When you’re a pretty young thing who spent some time around Ft. Lauderdale’s Bahia Mar marina in the 1960s or 1970s, and you’re in trouble, and it’s time to bring in the big artillery, whom do you call on? Guess.
McGee’s asleep on the Busted Flush and one of his intruder alerts goes “ding.” He starts awake, prepared for action, only to discover a dainty old squeeze of his huddled in front of his door. It’s Carrie Milligan, who made a poor choice of husband a few years earlier and is now on her own. She’s aged prematurely, showing lots of hard miles. Not drug or alcohol miles, mind you, but simple old tough times. And she’s come to McGee because he’s one of the few people she feels she can trust. What her exact problem is, she refuses to say. She only has one favor to ask of her old lover: Take this hundred grand in cash money, keep it safe, and if I should happen not to come back in the next few weeks, get it to my kid sister. McGee accepts the sizable wad for safekeeping, for a cut of ten grand. He politely declines a nostalgia bonk and offends the lady. But he shelters her for a night. Then she’s gone.
Of course, Carrie doesn’t return.
Meyer spots the report in the back pages of a newspaper: Young woman struck dead by truck on a country road near the coastal town of Bayside, after running out of gas. Carrie Milligan. (If you recall, JDM used a similar device back in Darker than Amber—a hooker smashed to pulp in a terrible auto “accident.”)
Naturally, an occurrence like this fails to fly with our man Trav. Coincidence? Almost certainly bullshit. Besides, the late Carrie paid him ten large and he aims to earn it. He and Meyer fix up the Flush for a “road trip,” and start putt-putting their way toward Bayside.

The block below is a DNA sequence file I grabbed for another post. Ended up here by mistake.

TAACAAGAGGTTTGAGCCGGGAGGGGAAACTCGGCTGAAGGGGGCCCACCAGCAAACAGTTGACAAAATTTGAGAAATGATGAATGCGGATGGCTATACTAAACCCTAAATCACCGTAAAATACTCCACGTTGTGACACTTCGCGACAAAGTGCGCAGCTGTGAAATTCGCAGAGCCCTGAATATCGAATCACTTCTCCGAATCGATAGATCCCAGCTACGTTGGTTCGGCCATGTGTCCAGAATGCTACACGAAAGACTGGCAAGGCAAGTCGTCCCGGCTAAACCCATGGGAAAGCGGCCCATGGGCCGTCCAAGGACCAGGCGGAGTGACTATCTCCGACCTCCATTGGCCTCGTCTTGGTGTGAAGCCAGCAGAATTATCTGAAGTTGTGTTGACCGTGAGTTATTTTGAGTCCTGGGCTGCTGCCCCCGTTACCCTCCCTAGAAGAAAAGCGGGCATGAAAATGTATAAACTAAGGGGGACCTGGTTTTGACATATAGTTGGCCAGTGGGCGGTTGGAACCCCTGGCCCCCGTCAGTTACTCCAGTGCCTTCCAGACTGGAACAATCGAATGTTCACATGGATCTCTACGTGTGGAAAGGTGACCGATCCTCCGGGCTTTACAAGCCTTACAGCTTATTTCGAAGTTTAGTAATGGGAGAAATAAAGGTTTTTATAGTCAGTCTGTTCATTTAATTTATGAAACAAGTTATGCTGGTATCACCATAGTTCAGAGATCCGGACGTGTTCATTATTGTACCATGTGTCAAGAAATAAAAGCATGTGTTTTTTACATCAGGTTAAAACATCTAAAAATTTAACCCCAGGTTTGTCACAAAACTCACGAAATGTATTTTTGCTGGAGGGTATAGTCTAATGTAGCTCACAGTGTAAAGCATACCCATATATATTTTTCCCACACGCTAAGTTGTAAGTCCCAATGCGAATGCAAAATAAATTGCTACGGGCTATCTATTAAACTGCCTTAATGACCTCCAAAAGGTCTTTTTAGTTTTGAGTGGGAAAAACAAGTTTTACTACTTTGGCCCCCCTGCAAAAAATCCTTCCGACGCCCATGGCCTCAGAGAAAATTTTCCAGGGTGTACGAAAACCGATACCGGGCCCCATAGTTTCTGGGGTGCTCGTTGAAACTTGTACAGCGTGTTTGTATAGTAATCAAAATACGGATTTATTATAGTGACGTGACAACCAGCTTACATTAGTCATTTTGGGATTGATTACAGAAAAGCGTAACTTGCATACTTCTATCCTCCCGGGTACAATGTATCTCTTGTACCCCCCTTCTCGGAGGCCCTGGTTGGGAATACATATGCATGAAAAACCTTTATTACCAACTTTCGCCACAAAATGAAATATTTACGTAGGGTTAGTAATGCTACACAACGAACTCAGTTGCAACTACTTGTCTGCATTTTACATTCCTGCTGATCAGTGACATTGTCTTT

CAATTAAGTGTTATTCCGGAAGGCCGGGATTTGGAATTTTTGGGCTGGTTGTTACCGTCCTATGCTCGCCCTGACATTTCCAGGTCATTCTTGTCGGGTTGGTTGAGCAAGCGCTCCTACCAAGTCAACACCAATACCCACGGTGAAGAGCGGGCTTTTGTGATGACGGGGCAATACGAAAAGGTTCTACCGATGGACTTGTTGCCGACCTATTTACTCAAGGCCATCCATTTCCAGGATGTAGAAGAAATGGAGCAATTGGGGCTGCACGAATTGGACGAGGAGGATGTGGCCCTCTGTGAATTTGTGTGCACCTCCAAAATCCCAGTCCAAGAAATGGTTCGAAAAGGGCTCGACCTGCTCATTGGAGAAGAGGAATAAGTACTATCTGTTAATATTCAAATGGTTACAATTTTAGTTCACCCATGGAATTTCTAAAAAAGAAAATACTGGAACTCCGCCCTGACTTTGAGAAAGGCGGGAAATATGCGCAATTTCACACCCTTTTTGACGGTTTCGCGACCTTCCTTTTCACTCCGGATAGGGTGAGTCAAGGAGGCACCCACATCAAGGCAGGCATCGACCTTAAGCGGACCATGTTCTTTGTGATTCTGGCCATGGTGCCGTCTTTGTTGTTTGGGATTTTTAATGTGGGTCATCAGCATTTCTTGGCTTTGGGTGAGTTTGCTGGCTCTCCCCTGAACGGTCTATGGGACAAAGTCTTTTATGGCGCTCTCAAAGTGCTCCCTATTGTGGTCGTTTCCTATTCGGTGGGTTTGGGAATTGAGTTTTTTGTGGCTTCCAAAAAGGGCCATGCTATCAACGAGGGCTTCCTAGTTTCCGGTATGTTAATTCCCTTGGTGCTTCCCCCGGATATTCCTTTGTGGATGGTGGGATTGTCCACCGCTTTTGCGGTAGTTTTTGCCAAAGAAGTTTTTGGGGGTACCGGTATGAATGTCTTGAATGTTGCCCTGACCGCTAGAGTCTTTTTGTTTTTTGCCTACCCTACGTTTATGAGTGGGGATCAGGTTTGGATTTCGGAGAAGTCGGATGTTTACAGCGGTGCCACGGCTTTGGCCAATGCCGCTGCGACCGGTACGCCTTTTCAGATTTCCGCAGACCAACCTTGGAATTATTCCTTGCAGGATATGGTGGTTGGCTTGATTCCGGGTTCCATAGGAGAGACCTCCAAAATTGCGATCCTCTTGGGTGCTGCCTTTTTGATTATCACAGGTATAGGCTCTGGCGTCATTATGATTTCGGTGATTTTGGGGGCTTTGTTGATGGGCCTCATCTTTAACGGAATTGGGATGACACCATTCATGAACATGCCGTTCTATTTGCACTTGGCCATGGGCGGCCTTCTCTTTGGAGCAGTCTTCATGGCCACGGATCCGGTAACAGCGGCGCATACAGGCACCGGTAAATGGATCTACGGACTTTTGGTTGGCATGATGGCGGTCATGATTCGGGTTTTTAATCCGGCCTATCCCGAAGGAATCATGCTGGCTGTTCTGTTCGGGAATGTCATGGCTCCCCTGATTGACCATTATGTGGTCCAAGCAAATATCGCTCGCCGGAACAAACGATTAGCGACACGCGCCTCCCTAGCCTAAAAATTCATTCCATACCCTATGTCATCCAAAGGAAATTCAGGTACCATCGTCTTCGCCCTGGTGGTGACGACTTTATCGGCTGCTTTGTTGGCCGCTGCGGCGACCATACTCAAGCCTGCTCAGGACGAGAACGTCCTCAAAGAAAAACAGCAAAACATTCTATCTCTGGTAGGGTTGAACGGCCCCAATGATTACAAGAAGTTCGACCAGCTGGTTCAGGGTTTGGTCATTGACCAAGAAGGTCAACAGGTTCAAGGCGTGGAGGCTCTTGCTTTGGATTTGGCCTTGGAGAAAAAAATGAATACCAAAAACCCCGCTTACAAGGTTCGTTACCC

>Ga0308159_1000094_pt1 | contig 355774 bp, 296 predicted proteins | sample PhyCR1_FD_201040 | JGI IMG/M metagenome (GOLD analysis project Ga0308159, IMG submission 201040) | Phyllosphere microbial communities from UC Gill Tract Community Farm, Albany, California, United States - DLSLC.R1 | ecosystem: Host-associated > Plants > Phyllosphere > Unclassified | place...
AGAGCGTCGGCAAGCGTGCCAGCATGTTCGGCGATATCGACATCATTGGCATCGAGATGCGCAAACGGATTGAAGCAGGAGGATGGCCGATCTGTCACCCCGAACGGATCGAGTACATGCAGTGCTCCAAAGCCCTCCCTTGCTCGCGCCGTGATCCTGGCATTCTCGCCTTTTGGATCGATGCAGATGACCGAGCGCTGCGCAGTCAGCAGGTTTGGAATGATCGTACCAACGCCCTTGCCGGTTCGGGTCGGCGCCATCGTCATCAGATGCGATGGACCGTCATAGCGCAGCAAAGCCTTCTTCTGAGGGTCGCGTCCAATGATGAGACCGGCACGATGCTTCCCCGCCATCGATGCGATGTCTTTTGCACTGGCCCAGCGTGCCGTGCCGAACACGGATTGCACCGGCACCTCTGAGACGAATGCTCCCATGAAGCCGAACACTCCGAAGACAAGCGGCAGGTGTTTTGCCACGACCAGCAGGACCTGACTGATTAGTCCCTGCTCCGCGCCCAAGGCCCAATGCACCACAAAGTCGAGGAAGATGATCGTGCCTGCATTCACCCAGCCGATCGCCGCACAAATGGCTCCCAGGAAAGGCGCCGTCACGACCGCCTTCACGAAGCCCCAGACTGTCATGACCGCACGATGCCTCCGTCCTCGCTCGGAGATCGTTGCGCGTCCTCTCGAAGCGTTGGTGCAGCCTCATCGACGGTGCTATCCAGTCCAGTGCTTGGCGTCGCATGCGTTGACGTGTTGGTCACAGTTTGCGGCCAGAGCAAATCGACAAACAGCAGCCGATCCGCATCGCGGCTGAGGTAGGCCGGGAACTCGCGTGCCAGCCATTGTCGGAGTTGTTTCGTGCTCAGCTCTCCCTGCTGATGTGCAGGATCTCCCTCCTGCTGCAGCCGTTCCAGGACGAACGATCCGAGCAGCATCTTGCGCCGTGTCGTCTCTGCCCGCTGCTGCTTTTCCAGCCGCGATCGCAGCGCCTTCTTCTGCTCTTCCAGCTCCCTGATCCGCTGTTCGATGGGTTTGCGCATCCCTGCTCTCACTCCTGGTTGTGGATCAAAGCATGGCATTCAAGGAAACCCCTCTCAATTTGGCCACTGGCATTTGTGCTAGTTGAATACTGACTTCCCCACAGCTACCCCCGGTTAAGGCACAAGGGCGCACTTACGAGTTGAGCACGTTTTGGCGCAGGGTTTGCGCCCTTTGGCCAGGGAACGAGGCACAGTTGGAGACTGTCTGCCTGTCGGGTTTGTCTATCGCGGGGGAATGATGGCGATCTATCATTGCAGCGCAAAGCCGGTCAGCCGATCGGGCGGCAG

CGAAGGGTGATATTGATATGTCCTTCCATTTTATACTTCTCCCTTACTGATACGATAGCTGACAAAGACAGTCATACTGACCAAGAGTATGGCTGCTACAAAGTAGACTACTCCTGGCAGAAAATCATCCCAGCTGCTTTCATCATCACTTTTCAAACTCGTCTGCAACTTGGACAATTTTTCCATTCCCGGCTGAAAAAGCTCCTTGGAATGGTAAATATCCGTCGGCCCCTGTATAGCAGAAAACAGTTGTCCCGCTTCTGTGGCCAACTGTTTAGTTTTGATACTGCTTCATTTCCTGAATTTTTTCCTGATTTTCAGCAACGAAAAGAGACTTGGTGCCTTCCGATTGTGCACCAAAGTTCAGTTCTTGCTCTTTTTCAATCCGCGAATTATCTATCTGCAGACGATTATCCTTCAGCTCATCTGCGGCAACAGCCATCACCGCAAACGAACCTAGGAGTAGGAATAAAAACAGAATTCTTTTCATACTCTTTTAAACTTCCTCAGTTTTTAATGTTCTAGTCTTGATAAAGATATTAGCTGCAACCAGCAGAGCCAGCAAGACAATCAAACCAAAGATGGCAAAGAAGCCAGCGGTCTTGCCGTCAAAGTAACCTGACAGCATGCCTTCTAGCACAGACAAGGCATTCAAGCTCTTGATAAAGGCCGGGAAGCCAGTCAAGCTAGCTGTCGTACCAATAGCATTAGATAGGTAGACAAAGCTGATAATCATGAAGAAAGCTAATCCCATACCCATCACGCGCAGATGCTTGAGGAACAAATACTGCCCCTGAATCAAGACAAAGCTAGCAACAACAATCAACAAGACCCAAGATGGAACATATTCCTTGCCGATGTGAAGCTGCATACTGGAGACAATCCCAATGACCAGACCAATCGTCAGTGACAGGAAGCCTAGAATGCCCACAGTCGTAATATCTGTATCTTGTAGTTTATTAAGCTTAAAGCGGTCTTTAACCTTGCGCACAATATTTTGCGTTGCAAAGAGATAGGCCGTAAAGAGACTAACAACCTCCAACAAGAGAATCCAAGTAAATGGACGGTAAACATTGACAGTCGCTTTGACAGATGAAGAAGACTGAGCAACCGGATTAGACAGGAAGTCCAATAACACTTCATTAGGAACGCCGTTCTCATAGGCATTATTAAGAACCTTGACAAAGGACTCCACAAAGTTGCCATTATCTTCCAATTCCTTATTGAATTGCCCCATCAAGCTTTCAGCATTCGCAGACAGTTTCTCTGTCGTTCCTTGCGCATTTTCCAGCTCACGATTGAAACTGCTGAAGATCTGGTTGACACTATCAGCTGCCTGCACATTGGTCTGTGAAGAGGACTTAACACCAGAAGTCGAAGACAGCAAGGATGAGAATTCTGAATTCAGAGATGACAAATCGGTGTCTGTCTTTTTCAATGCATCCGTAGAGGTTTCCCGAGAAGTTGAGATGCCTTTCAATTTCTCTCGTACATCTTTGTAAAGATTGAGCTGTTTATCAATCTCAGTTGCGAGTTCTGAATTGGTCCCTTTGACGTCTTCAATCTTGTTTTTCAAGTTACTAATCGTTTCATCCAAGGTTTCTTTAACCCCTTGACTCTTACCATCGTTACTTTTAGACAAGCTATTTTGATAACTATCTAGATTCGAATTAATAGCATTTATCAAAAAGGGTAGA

When the two men dock the Flush at the marina in Bayside, they walk into a festering stew of scandal and mystery and deadly violence.
Soon after their arrival the marina owner’s drunken, pugnacious husband blunders in and assumes that Trav is coming on to his wife. A quick, brief brawl ensues as Trav defends himself and sends drunken hubby to the hospital—where the guy surprisingly dies. (It’s murder, actually.) As Trav and Meyer start digging into Carrie’s situation in Bayside, the nasty circumstances come bubbling up. Her former place of employment is going belly up; one of its owners has apparently vanished with a bundle from the corporate treasury. The theory the survivors have is that Carrie was in on the scam with the owner.
As for the accident, things don’t add up. Meyer discovers that the gas tank of Carrie’s car had been tampered with, to drain out gasoline and strand the young woman out on the road. There are clues inconsistent with an accidental stumble out into the deadly traffic lane. A purse left in the car. (In the 1970s, at least, what woman would go ambling out in the middle of the night, seeking gasoline, without her purse?) There’s also evidence that someone was in the car with her—who may have administered a hearty shove somewhere between Carrie’s shoulder blades.
Carrie Milligan’s trail goes deeper and darker yet, when Trav discovers where her big wad of cash actually came from. Carrie, the disappeared boss, and a few others were pot smugglers. Not pros, but successful enough to make some nice walking-around money. Could an outside operator have come in and applied a Darwinian solution to the small-timers?
Not least, Trav and Meyer consider the “hidden body” theory of astronomy to the situation. Is there some unknown person or organization whose gravity distorts the orbits of everyone else? The best candidate is a local attorney who pops up at almost every turn, “Ready” Freddy Van Harn—an up-and-coming political figure and rapacious, kinky lady’s man.